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Austrian court rules that FIFA loot boxes violate gambling laws

But Sony still able to appeal after being ordered to refund PlayStation users who sued over Ultimate Team

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An Austrian court has ruled that loot boxes in FIFA violate the nation's gambling laws and have demanded that affected players be refunded.

German publication GamesWirtschaft reported that the district court of Hermagor has classified FIFA Ultimate Team's card packs as illegal gambling. This is because players' ability to sell cards on a secondary market means it's possible to make a profit, giving the randomised items some level of financial value.

The verdict was the result of a 2022 lawsuit between a group of PlayStation-owning FIFA players and Sony Interactive Entertainment Network Europe Ltd.

The reason the lawsuits were filed against Sony rather than FIFA developer and publisher Electronic Arts is because the loot boxes were purchased through the PlayStation Store, so the users' purchasing contracts are with Sony.

Padronus, a law firm that specialises in recovering losses from online casinos told GamesWirtschaft that more than 1,000 FIFA users have been in contact with the company with claims of around €800, although some extreme cases go up to €85,000.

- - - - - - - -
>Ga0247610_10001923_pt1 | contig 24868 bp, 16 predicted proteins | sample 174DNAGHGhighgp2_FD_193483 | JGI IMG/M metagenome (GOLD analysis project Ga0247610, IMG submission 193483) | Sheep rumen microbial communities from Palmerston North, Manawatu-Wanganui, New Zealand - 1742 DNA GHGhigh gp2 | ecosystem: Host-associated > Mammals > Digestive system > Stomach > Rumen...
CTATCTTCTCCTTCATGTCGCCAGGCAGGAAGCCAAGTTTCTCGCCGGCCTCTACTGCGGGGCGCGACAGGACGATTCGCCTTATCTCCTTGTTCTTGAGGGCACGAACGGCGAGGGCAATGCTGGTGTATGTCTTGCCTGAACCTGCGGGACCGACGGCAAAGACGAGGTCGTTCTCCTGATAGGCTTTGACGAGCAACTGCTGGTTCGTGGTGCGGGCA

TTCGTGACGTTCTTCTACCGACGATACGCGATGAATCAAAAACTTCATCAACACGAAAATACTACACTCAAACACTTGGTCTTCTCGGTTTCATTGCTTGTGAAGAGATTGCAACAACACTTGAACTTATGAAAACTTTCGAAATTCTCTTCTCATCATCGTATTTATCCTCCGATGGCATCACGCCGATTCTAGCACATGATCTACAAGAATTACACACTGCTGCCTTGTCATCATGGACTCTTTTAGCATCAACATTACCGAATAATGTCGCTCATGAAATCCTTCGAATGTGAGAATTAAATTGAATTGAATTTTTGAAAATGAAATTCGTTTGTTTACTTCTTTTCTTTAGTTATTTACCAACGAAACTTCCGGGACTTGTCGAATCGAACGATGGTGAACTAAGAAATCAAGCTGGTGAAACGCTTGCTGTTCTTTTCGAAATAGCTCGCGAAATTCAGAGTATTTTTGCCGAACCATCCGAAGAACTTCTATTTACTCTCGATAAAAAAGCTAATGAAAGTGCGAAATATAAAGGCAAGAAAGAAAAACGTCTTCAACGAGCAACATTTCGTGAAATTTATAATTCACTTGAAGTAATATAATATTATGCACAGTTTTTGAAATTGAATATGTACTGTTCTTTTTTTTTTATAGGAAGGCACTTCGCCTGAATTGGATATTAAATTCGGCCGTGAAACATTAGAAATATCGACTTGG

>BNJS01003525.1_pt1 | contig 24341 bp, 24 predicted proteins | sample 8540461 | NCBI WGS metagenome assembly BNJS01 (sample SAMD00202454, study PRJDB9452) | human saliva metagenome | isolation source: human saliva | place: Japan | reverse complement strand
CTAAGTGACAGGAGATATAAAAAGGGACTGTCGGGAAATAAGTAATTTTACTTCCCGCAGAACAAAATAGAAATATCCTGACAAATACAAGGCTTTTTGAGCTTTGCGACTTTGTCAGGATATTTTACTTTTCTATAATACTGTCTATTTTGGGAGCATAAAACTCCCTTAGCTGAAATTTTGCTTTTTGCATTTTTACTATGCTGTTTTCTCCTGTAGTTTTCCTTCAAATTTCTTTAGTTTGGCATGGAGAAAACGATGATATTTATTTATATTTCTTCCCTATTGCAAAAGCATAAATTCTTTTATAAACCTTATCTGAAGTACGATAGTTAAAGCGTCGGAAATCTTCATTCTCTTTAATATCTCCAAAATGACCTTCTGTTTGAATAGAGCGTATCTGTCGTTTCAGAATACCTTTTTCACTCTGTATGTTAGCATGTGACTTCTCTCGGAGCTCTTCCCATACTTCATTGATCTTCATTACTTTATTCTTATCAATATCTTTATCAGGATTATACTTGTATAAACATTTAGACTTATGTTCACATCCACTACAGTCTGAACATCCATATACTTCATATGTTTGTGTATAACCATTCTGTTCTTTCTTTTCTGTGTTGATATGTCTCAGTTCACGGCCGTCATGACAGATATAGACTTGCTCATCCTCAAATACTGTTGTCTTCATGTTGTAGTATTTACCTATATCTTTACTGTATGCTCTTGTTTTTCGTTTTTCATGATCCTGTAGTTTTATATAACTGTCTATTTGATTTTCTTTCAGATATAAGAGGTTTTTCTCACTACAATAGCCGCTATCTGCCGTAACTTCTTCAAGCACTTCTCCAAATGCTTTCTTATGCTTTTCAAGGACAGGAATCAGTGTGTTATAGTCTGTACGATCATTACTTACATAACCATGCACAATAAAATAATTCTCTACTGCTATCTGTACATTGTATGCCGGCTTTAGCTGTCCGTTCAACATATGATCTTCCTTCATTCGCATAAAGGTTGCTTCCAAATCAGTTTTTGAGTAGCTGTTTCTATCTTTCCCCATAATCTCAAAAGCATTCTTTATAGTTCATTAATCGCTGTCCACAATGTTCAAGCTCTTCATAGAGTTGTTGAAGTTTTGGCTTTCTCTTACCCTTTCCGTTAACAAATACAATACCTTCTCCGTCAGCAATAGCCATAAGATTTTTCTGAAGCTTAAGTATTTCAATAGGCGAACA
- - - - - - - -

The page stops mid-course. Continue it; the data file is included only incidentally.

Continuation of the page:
However, the court ordered Sony to refund payments of €338.26. The verdict is not yet final as Sony is able to appeal against this decision.

Debate around whether loot boxes constitute gambling has been going on for several years now, with FIFA Ultimate Team often at the centre of discussions due to the franchise's popularity.

The Netherlands was one of the first jurisdictions to rule that FIFA card parks violate gambling laws back in 2018, although this decision was overturned last year by the country's highest administrative court.

You can read more about the implications of the Netherlands ruling in this analysis, as well as a breakdown of the latest developments in regulations around loot boxes from December 2022.

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